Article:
DOTHAN, Ala. (WTVY) Pertussis, also known as Whooping Cough, is on the rise in the Wiregrass.
We first learned about an outbreak after several cases of the virus showed up at Extendicare Health and Rehabilitation Center in Dothan.
There were actually six cases of Whooping Cough diagnosed at Extendicare: three residents and three employees.
They have all since been treated, and have fully recovered.
However, the Houston County Health Department said the rehabilitation center is not the only place where Whooping Cough has popped up.
It has been about two weeks since the first case of Whooping Cough showed up at Extendicare.
"We were notified that we had someone who had visited the building that had tested positive,” said Chief Nursing Officer for Extendicare, Nathan Chase.
"We did do an initial survey throughout the building, and that initial survey did turn up a few cases of Whooping Cough," Chase said.
Administrators and staff worked swiftly to contain the virus, treating all six patients with antibiotics.
"We have two infection control nurses who work here and they immediately called the health department and initiated the protocol,” said Extendicare Administrator, Shenika Ford.
“We did our screening and monitoring at that time," Ford said.
Extendicare said there are no active cases of Pertussis in their building, at this time.
However, it is important to note that Pertussis is highly contagious, and spreads easily from person to person.
"In our Wiregrass area, we have 11 confirmed cases,” said State Health Department Southeastern District Director of Nursing, Johna Cotton.
“We have the six cases at Extendicare. and we have 5 confirmed cases that are out in the community in Henry and Houston counties," Cotton said.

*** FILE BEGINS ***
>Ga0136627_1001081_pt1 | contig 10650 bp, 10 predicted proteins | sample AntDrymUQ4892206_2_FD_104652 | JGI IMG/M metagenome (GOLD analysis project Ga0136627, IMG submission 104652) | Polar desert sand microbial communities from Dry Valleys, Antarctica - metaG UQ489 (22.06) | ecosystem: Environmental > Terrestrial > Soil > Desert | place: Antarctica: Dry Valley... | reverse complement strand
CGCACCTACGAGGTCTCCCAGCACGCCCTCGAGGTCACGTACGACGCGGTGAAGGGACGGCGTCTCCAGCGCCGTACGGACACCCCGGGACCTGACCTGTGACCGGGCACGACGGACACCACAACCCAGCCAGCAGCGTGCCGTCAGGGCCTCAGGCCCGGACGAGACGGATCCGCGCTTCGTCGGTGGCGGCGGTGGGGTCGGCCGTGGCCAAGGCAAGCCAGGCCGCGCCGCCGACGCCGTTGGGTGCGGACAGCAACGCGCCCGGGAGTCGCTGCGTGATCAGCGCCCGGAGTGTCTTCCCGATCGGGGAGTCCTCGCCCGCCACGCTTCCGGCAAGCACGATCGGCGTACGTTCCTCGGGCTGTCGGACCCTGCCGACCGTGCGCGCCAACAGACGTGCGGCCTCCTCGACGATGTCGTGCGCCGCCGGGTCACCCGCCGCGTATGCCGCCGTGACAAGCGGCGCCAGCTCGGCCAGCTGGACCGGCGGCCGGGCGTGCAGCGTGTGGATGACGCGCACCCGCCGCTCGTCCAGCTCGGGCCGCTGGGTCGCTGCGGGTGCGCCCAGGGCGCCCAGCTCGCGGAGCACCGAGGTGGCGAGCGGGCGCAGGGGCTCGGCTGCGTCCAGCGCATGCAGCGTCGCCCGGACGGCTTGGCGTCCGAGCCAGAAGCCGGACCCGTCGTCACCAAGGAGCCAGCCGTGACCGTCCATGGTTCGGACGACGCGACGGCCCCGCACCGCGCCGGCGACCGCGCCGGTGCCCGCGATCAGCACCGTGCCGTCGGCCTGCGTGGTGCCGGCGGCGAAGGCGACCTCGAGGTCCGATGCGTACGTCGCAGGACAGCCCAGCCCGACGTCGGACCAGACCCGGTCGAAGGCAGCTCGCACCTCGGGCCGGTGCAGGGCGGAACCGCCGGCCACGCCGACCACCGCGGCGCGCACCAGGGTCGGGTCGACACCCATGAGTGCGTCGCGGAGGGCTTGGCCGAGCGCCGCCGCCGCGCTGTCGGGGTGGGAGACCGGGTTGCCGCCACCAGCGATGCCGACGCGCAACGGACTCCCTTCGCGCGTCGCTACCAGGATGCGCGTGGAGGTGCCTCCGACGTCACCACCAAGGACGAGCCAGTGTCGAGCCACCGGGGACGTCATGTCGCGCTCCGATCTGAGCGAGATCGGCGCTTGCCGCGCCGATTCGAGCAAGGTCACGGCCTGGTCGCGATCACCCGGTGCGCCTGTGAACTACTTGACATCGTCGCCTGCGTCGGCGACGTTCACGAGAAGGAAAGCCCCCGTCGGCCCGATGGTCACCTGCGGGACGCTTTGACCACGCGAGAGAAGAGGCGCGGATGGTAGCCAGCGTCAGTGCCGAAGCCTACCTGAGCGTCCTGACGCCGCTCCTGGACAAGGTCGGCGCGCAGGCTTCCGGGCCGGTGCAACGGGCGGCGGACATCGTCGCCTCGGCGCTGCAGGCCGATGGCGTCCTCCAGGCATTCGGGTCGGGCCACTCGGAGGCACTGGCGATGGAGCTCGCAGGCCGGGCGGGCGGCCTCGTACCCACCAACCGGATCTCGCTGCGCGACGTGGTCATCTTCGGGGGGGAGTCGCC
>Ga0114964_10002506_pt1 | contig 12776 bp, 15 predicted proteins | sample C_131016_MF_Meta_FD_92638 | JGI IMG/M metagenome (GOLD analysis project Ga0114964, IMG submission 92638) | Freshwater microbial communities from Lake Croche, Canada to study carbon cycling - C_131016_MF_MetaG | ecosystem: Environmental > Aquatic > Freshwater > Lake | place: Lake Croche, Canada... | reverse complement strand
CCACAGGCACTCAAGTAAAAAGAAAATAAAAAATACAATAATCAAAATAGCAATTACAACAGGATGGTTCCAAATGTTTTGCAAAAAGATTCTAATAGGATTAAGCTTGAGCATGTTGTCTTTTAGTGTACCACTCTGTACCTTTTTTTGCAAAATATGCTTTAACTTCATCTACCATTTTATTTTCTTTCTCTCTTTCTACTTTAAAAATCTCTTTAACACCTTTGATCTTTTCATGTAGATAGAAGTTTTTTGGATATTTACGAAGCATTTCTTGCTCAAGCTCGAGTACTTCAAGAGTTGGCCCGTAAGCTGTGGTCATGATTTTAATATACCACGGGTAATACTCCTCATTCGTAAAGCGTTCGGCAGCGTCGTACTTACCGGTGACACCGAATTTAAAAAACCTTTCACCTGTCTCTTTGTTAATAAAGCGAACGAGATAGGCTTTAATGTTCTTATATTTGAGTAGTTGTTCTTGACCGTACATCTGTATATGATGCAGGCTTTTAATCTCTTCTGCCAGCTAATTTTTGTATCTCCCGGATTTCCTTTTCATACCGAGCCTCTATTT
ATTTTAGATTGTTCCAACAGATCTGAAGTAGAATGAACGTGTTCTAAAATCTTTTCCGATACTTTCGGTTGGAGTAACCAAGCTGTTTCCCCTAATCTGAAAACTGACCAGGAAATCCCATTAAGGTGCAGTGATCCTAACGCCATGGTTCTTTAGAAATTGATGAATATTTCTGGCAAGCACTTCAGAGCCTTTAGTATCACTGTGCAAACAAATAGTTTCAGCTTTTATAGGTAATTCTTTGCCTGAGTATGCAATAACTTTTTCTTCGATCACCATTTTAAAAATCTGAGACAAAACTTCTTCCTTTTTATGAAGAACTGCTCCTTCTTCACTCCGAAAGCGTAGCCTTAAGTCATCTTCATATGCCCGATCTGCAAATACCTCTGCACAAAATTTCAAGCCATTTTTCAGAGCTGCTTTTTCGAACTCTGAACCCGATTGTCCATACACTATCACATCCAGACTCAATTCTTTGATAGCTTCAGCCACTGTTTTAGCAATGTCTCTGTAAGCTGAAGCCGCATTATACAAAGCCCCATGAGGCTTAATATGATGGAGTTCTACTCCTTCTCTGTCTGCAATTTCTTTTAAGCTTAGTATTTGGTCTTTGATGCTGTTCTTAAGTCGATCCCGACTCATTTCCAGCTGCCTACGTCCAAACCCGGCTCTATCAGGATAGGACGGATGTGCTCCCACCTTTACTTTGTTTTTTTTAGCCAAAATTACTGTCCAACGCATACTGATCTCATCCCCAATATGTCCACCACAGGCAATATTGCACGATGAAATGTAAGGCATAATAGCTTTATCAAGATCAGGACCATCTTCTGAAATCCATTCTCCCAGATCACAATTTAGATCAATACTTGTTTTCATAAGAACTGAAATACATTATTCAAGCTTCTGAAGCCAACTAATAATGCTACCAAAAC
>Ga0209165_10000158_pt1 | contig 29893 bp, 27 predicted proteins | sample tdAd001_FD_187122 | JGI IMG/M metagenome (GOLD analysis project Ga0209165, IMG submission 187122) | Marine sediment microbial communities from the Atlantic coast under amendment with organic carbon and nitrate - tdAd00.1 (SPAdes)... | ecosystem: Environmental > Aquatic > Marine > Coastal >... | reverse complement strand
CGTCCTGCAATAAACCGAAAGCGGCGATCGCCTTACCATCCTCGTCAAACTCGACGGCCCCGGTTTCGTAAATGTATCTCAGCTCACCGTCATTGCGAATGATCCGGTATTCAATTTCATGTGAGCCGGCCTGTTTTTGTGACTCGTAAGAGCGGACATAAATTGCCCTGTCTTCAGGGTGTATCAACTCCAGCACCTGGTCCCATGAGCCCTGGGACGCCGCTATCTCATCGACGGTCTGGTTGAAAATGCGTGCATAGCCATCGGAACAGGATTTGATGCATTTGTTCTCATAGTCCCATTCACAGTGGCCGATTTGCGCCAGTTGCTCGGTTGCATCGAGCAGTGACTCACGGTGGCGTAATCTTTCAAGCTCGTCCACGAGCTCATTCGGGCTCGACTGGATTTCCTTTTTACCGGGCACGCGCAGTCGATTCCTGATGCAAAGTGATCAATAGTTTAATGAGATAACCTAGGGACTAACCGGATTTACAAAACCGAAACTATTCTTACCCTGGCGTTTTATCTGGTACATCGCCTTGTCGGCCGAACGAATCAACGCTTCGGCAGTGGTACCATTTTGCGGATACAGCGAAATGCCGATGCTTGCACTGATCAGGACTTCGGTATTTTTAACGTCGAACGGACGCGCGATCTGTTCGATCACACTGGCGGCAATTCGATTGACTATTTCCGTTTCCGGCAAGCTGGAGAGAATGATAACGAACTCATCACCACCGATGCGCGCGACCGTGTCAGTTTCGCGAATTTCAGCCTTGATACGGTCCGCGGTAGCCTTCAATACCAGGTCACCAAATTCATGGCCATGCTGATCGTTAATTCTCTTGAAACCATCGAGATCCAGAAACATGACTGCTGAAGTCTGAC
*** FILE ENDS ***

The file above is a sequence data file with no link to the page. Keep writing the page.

And while this number is concerning, Cotton said there is no cause for alarm.
"It's common for Pertussis to occur anywhere,” said Cotton.
“It can occur in schools, nursing homes, hospitals, anywhere. If one person has Pertussis, they can spread it though their cough and sneeze," Cotton said.
So how do you prevent becoming another statistic?
Healthcare professionals recommend washing your hands frequently to prevent the spread of all germs and viruses, including Pertussis.
If you are feeling under the weather, and you know you are going to be visiting a nursing home, or will be around small children, you may want to stay at home.
But if you are regularly around these populations, there is one other option you may want to consider.
"The best way to prevent it is vaccination," said Dothan Pediatrics’, Dr. Michael Ramsey.
He said Pertussis is rarely deadly, but can cause other serious problems in infants and the elderly.
"They can have respiratory distress from it, and there are cases of elderly people breaking ribs from the cough. So, it's something that can be a significant illness," Ramsey said.
Dr. Ramsey added Whooping Cough can even induce seizures in young children, in severe cases.
As for Extendicare, everyone is relieved the outbreak was not too serious, and that they can get back to normal operations.
“It’s in the community and of course because we are a public facility, and we do have people coming in and out of the community, we are at risk for getting some of these diseases, but our first priority is taking care and safeguarding our residents,” said Ford.
There are 2 vaccines which protect against Pertussis: DTAP for children up to 6 years of age, and TDAP for people 7 years of age and older.
Dr. Ramsey said most children get the TDAP vaccine around age 11, just before they enter sixth grade.
The Alabama Department of Health recommends that pregnant women receive the a TDAP for each pregnancy, so the unborn children can build up immunity against Pertussis.
The agency recommends all adults get one dose of TDAP as soon as possible, especially if they plan to be around pregnant women, or if they will be in close contact with infants.
According to the Alabama Department of Public Health, 206 cases of Pertussis were reported in the state, last year.